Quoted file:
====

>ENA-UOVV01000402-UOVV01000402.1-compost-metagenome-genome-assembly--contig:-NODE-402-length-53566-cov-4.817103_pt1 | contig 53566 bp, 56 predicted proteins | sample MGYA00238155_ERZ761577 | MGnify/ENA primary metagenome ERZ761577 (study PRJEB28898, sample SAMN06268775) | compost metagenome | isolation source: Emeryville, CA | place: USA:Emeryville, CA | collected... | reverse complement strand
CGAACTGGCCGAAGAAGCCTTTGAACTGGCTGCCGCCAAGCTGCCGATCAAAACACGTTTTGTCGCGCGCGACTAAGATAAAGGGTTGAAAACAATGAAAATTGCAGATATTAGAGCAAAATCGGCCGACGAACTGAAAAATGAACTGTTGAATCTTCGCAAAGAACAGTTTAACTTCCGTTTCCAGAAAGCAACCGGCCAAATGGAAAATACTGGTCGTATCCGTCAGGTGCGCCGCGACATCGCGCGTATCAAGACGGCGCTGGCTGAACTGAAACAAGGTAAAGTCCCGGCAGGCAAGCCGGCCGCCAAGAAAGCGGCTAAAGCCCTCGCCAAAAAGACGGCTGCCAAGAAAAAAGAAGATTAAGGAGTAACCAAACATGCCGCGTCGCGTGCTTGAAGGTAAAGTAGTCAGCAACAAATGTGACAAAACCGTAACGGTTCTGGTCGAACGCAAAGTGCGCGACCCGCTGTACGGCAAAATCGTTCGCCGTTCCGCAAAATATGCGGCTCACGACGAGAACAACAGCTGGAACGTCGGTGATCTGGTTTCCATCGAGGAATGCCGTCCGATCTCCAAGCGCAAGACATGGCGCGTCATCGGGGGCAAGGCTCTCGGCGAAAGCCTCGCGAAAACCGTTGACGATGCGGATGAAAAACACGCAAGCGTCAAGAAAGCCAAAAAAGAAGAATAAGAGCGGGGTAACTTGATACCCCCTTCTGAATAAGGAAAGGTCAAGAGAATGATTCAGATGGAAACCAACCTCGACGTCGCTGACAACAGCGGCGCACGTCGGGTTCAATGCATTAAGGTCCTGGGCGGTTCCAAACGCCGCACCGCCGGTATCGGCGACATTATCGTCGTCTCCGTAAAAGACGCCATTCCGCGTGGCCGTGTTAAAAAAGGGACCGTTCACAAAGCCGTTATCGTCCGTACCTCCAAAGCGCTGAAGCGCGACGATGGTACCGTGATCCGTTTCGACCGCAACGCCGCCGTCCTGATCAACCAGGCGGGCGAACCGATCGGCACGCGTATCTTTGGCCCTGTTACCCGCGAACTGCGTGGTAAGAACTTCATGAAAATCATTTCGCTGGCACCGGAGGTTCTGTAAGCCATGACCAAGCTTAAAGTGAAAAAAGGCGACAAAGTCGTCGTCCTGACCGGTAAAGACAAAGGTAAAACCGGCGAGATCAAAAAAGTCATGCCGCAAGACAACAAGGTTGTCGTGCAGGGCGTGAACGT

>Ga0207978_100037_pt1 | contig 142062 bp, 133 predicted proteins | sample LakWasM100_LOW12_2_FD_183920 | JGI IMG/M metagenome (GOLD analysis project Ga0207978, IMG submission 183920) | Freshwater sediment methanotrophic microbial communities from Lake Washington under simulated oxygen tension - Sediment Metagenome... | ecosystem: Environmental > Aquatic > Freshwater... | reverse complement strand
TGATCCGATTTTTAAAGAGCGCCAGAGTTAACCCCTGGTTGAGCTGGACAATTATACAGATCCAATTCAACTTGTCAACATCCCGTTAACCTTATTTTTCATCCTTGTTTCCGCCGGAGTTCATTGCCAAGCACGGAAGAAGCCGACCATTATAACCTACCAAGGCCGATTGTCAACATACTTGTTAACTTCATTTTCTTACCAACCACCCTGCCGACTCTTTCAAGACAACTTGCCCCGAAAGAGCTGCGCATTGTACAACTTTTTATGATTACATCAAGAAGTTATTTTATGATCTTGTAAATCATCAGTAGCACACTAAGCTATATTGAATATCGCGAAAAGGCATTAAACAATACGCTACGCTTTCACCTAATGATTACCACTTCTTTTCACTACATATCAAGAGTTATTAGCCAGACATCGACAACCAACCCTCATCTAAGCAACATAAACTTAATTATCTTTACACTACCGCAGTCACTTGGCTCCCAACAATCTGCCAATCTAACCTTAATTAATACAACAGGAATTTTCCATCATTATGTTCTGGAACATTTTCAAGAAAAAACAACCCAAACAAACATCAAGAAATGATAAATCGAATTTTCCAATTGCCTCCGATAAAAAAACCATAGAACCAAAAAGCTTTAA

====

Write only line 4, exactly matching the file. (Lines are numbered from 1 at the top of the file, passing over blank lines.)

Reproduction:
TGATCCGATTTTTAAAGAGCGCCAGAGTTAACCCCTGGTTGAGCTGGACAATTATACAGATCCAATTCAACTTGTCAACATCCCGTTAACCTTATTTTTCATCCTTGTTTCCGCCGGAGTTCATTGCCAAGCACGGAAGAAGCCGACCATTATAACCTACCAAGGCCGATTGTCAACATACTTGTTAACTTCATTTTCTTACCAACCACCCTGCCGACTCTTTCAAGACAACTTGCCCCGAAAGAGCTGCGCATTGTACAACTTTTTATGATTACATCAAGAAGTTATTTTATGATCTTGTAAATCATCAGTAGCACACTAAGCTATATTGAATATCGCGAAAAGGCATTAAACAATACGCTACGCTTTCACCTAATGATTACCACTTCTTTTCACTACATATCAAGAGTTATTAGCCAGACATCGACAACCAACCCTCATCTAAGCAACATAAACTTAATTATCTTTACACTACCGCAGTCACTTGGCTCCCAACAATCTGCCAATCTAACCTTAATTAATACAACAGGAATTTTCCATCATTATGTTCTGGAACATTTTCAAGAAAAAACAACCCAAACAAACATCAAGAAATGATAAATCGAATTTTCCAATTGCCTCCGATAAAAAAACCATAGAACCAAAAAGCTTTAA